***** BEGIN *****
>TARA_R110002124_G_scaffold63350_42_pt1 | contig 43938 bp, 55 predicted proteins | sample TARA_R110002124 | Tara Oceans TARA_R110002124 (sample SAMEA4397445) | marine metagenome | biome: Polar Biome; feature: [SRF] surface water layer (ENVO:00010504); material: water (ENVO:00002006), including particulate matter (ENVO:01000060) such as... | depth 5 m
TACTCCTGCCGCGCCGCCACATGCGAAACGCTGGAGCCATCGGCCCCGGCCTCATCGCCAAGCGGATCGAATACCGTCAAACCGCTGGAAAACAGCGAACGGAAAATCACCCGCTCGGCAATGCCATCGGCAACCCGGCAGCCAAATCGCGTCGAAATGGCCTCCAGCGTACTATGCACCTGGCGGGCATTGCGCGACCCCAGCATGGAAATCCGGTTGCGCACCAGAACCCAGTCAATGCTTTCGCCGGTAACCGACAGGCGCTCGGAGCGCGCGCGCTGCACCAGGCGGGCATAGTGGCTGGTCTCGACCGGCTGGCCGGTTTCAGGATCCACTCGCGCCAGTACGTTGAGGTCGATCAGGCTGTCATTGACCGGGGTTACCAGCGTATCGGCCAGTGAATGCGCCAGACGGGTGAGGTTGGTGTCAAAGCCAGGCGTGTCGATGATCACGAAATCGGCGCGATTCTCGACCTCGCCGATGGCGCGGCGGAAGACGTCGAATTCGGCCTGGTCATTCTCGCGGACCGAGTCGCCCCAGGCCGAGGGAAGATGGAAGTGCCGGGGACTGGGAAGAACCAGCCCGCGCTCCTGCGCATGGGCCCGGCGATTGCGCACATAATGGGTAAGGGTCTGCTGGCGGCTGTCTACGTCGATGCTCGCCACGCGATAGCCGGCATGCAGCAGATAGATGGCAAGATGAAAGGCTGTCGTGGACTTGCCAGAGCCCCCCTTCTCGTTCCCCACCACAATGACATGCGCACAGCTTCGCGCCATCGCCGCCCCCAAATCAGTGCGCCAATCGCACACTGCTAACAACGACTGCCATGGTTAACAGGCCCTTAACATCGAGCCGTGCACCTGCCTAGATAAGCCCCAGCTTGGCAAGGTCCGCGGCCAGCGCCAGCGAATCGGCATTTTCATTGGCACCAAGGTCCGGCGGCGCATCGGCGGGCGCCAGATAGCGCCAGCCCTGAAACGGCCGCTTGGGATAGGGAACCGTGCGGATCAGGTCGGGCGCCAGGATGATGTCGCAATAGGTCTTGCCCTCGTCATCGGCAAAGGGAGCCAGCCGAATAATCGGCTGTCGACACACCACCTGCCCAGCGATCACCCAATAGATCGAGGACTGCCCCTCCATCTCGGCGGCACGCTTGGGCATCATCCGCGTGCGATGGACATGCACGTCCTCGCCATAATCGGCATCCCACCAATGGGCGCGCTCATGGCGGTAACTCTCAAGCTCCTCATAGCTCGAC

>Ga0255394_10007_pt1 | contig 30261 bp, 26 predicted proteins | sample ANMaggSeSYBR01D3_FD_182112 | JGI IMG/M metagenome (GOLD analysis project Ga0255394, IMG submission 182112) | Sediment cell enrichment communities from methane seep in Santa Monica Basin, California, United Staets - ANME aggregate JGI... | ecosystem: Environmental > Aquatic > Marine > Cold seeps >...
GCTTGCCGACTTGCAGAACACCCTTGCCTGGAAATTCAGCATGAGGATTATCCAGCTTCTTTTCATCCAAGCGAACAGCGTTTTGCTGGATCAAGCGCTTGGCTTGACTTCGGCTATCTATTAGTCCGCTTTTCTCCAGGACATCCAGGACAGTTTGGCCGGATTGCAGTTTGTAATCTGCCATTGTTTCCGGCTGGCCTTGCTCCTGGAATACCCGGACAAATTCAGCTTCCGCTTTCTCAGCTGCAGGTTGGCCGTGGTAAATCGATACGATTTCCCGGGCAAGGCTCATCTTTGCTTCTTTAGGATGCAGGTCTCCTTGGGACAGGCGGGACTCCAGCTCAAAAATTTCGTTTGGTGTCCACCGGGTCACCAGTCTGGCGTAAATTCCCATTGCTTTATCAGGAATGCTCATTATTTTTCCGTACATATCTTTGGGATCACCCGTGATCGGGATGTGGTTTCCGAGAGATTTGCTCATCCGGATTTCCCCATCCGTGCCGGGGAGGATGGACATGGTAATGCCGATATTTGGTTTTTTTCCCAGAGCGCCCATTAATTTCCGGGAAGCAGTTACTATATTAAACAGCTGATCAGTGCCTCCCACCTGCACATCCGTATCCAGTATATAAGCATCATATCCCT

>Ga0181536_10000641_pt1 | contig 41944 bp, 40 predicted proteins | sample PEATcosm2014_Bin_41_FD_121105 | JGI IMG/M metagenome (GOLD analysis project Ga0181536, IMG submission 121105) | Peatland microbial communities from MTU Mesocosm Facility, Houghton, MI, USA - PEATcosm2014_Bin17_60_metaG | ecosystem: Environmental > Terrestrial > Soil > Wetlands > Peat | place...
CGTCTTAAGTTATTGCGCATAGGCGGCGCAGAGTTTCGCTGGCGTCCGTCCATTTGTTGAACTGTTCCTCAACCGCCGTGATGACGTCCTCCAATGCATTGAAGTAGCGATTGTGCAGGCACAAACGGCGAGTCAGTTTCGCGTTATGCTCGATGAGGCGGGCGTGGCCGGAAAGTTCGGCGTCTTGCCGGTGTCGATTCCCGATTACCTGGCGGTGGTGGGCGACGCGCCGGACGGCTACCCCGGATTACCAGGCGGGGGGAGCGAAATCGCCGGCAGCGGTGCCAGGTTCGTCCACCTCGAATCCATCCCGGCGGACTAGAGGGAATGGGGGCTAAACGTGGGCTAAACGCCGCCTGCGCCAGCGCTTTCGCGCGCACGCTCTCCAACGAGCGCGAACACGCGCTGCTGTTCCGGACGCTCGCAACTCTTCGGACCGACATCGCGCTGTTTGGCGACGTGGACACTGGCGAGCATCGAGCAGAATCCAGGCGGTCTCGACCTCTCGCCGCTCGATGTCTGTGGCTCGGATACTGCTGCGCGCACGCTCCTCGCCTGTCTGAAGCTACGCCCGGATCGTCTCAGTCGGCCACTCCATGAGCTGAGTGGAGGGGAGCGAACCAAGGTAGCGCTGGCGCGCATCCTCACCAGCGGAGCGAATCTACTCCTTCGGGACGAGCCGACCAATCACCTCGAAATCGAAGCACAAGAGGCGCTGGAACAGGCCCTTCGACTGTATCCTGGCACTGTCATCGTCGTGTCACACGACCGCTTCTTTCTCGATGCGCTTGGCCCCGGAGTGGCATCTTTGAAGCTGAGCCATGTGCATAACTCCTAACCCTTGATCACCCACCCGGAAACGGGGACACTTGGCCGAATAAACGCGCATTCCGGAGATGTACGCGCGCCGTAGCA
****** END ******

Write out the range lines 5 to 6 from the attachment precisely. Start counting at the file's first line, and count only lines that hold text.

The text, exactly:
>Ga0181536_10000641_pt1 | contig 41944 bp, 40 predicted proteins | sample PEATcosm2014_Bin_41_FD_121105 | JGI IMG/M metagenome (GOLD analysis project Ga0181536, IMG submission 121105) | Peatland microbial communities from MTU Mesocosm Facility, Houghton, MI, USA - PEATcosm2014_Bin17_60_metaG | ecosystem: Environmental > Terrestrial > Soil > Wetlands > Peat | place...
CGTCTTAAGTTATTGCGCATAGGCGGCGCAGAGTTTCGCTGGCGTCCGTCCATTTGTTGAACTGTTCCTCAACCGCCGTGATGACGTCCTCCAATGCATTGAAGTAGCGATTGTGCAGGCACAAACGGCGAGTCAGTTTCGCGTTATGCTCGATGAGGCGGGCGTGGCCGGAAAGTTCGGCGTCTTGCCGGTGTCGATTCCCGATTACCTGGCGGTGGTGGGCGACGCGCCGGACGGCTACCCCGGATTACCAGGCGGGGGGAGCGAAATCGCCGGCAGCGGTGCCAGGTTCGTCCACCTCGAATCCATCCCGGCGGACTAGAGGGAATGGGGGCTAAACGTGGGCTAAACGCCGCCTGCGCCAGCGCTTTCGCGCGCACGCTCTCCAACGAGCGCGAACACGCGCTGCTGTTCCGGACGCTCGCAACTCTTCGGACCGACATCGCGCTGTTTGGCGACGTGGACACTGGCGAGCATCGAGCAGAATCCAGGCGGTCTCGACCTCTCGCCGCTCGATGTCTGTGGCTCGGATACTGCTGCGCGCACGCTCCTCGCCTGTCTGAAGCTACGCCCGGATCGTCTCAGTCGGCCACTCCATGAGCTGAGTGGAGGGGAGCGAACCAAGGTAGCGCTGGCGCGCATCCTCACCAGCGGAGCGAATCTACTCCTTCGGGACGAGCCGACCAATCACCTCGAAATCGAAGCACAAGAGGCGCTGGAACAGGCCCTTCGACTGTATCCTGGCACTGTCATCGTCGTGTCACACGACCGCTTCTTTCTCGATGCGCTTGGCCCCGGAGTGGCATCTTTGAAGCTGAGCCATGTGCATAACTCCTAACCCTTGATCACCCACCCGGAAACGGGGACACTTGGCCGAATAAACGCGCATTCCGGAGATGTACGCGCGCCGTAGCA